Carlos Suarez, at age 26, is in the midst of a promising professional boxing career and has traveled far and wide to pick up boxing matches which means not many area fans have seen the young pugilist fight in person.
The Lima native, who sports a 10-3-1 mark, has fought in Mexico, Trinidad and across the United States and now area boxing enthusiasts will get the opportunity to see him showcase his talents at the Hometown Showdown event Saturday in Celina.
Carlos Suarez will be taking on Atlanta’s Rondarius Hunter (4-4-1) in a super flyweight bout.
Known as “Simply the Best,” Suarez said it is tough to get pro fights, much less schedule any type of match in the area.
Joe Suarez, Carlos’ father, said the boxing commission in Ohio is strict and perhaps too strict which means they must travel in order to get fights.
“There are not a lot of shows in Ohio compared to Indiana and Michigan,” Joe Suarez said. “The fighters there can grow and develop as opposed to here (Ohio) where they are so strict it is almost like they are anti-boxing.”
Joe Suarez added that his son should have had 10 more fights.
“When he first fought (professionally) he knocked out two people and we couldn’t get a fight for a long time. No one wanted to fight him,” Joe Suarez said. “But now there are a lot of new promoters and network deals so things should be picking up a lot.”
Most fans became familiar with Suarez during his amateur days when he earned an appearance in the Olympics.
Introduced to the sport by his dad, Joe Suarez, Carlos Suarez began boxing at 8-years-old and said he was immediately obsessed with boxing.
By age 11, the Suarez family decided to begin training at the famed Kronk Gym in Detroit under the tutelage of Emanueal Stewart. Carlos Suarez said he felt he was developing into a top-notch talent and soon the wins came and with those victories national championship titles. By the time he was 18-years-old, he had racked up a record of 135-15, including 10 national crowns.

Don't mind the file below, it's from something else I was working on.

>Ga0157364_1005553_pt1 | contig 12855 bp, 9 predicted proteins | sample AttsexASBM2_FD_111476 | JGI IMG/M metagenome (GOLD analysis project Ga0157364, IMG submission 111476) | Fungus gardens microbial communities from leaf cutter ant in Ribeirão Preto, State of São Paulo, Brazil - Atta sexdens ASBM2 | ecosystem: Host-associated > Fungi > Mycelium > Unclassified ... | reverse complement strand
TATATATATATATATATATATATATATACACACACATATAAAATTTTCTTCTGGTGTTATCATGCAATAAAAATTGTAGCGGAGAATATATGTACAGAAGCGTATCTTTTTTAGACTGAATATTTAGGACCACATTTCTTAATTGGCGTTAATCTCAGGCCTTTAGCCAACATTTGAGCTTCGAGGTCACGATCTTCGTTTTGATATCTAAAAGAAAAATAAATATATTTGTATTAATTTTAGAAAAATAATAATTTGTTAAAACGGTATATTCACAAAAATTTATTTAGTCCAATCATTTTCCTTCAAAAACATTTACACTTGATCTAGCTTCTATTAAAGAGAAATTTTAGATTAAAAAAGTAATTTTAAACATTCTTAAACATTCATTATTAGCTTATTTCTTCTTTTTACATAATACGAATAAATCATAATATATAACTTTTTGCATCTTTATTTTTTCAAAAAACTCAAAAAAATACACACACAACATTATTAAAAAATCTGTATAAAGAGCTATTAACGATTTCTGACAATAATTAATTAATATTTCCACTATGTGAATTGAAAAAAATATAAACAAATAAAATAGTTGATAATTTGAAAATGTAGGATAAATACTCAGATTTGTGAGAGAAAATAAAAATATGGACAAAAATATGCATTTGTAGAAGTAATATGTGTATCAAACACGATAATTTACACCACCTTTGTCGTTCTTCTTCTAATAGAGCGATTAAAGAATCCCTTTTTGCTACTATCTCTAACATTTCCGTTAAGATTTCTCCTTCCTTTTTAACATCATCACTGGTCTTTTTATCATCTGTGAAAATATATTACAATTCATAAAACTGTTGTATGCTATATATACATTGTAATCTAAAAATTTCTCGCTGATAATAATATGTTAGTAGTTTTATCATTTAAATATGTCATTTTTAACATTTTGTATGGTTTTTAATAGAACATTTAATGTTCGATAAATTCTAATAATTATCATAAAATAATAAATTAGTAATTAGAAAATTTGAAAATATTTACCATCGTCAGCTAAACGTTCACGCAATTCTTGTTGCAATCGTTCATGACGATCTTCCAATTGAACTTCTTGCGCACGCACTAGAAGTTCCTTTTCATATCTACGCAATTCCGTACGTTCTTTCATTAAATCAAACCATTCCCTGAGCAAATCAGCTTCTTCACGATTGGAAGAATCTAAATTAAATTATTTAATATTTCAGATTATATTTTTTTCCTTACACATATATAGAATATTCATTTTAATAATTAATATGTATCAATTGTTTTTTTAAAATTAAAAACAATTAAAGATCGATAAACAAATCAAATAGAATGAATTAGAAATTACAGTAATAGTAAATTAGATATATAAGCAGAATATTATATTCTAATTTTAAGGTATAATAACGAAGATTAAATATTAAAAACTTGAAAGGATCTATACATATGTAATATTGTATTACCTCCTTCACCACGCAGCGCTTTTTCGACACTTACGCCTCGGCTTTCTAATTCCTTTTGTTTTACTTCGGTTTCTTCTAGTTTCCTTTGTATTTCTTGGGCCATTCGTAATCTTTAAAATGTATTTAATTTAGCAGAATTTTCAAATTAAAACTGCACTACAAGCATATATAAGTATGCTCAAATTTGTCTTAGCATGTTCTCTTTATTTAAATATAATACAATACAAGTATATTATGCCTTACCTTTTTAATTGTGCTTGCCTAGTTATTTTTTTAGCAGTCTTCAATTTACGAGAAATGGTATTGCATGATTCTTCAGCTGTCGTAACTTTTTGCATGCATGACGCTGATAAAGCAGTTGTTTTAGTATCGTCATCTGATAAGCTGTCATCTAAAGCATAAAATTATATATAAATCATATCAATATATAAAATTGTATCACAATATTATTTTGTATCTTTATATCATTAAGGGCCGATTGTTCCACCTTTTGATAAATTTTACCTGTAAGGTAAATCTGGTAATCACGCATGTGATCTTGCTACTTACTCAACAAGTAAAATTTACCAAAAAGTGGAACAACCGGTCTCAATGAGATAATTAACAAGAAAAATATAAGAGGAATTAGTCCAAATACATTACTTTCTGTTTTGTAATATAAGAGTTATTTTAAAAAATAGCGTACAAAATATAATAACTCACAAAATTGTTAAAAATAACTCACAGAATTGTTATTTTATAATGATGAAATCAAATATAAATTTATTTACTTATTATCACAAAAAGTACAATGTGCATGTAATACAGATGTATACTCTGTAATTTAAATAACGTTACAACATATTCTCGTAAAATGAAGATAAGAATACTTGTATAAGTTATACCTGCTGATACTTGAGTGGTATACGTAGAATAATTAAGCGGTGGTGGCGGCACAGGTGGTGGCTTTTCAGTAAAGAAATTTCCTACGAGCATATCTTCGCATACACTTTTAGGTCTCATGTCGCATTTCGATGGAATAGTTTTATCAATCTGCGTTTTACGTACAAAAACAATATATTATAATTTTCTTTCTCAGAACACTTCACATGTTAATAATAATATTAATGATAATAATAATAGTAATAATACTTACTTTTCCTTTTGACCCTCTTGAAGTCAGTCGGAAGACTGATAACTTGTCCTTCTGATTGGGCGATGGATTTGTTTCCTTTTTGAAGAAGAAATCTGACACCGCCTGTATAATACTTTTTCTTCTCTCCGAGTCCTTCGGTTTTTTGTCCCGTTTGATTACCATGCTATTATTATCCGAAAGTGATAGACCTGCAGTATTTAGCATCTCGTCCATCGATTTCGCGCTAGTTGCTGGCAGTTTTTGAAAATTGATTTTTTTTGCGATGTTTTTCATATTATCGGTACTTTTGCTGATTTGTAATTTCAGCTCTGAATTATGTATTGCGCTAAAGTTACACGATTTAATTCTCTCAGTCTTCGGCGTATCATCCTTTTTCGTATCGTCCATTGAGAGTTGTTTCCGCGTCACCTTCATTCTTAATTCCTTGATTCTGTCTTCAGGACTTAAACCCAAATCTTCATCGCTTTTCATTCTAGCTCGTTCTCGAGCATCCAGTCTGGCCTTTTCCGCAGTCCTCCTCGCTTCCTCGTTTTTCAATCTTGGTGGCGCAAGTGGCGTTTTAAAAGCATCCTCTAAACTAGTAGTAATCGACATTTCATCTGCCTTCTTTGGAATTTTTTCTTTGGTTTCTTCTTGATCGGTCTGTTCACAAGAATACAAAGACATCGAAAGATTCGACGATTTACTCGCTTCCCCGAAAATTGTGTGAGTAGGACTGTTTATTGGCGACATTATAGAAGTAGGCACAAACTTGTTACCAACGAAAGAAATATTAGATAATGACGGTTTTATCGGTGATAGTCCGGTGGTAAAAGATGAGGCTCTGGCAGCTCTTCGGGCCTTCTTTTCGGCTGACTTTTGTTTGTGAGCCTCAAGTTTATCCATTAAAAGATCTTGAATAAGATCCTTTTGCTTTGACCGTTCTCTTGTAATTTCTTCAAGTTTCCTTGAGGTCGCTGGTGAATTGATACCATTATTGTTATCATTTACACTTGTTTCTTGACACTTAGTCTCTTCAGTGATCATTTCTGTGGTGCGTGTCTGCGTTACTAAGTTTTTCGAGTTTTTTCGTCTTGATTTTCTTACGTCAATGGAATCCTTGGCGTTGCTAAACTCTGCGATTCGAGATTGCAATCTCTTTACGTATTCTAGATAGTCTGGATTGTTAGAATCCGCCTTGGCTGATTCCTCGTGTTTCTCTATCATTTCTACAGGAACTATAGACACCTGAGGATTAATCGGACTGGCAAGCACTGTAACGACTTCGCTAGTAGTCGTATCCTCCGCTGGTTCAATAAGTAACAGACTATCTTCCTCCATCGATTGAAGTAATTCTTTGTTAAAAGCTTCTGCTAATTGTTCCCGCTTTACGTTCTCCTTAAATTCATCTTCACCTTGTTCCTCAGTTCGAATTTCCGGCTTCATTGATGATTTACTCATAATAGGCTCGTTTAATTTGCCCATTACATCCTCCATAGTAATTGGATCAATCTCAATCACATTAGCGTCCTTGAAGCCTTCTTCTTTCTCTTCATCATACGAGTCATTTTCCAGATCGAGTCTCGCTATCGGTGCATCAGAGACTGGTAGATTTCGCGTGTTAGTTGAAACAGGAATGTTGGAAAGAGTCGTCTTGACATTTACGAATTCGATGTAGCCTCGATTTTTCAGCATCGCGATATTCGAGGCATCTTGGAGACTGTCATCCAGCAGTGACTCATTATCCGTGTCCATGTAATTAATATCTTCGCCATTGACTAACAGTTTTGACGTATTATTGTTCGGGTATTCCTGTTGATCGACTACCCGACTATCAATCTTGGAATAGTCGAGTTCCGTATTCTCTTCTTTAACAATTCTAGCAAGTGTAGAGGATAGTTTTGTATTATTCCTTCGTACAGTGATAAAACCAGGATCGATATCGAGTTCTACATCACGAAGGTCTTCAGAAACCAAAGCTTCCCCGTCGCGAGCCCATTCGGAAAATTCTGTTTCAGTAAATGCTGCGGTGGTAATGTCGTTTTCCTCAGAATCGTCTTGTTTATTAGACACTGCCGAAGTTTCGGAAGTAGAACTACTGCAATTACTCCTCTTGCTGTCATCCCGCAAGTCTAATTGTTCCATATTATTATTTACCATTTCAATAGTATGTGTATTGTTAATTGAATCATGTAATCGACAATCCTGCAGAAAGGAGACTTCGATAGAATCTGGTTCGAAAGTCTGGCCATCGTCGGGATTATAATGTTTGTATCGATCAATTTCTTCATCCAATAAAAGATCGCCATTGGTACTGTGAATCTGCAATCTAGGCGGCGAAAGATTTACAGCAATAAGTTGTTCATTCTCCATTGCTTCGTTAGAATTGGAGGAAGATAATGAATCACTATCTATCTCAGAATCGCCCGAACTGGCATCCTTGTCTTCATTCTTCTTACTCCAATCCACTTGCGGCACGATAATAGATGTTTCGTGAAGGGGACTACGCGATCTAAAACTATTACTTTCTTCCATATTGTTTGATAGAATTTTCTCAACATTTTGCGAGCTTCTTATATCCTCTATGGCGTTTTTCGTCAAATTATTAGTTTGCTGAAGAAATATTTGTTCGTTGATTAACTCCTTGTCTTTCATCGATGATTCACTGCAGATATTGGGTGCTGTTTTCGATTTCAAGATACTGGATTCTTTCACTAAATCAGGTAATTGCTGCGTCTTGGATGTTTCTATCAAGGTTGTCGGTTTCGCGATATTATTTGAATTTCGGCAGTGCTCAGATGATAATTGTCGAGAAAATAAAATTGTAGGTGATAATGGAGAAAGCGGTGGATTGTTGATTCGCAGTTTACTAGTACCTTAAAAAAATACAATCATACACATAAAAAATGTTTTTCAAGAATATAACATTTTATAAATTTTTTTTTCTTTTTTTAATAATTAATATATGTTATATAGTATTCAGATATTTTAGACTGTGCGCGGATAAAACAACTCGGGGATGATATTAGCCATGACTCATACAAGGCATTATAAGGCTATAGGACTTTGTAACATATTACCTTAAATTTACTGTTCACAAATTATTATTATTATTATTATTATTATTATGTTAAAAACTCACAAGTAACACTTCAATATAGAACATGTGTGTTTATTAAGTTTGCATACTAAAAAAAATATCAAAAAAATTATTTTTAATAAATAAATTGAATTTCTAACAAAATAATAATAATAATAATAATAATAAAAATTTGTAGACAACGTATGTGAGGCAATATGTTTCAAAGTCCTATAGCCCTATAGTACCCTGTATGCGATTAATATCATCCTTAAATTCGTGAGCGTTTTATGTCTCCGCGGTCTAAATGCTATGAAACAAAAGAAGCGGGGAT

“That is when I could really see changes and improvements in my fighting style,” Carlos Suarez said about training in Detroit. “As the years progressed I started to find myself more as a fighter and more of a style where I could put my name on. I try to calculate all of my moves and try to look for openings, and I always throw with power. The majority of my punches are power punches.”
Suarez, who describes his style as boxer-puncher, capped off his illustrious amateur career by qualifying and competing in the Olympics in 2012.
“I always wanted to go pro for a long time,” Suarez said. “Even before I made the Olympics but I really didn’t want to go pro before then but luckily it all worked out how I wanted it to so I didn’t waste any time with sticking around in the amateurs.
Suarez said he learned that making the Olympics proved he could compete with the world’s best but it also taught him there was still plenty of work to do.
“It taught me both because I made it to the top three to qualify for the Olympics. I handled the first two guys pretty easy at that tournament but in the semifinals in the Olympic qualifier I wasn’t prepared mentally for my opponent and he was another step ahead of me and it showed me I had room for improvement but also knew I was good enough to compete with the people at the top.”
In his six years of being a professional, Carlos Suarez said he has had some ups and downs and stepped away from the ring at times to regroup and refocus as well as dealing with management and promotional issues. He added that the past year he seems to have gotten back on track.
Carlos Suarez said after his bout Saturday he will be scheduling an eight-round bout and then hopes to progress to get a shot at a world title.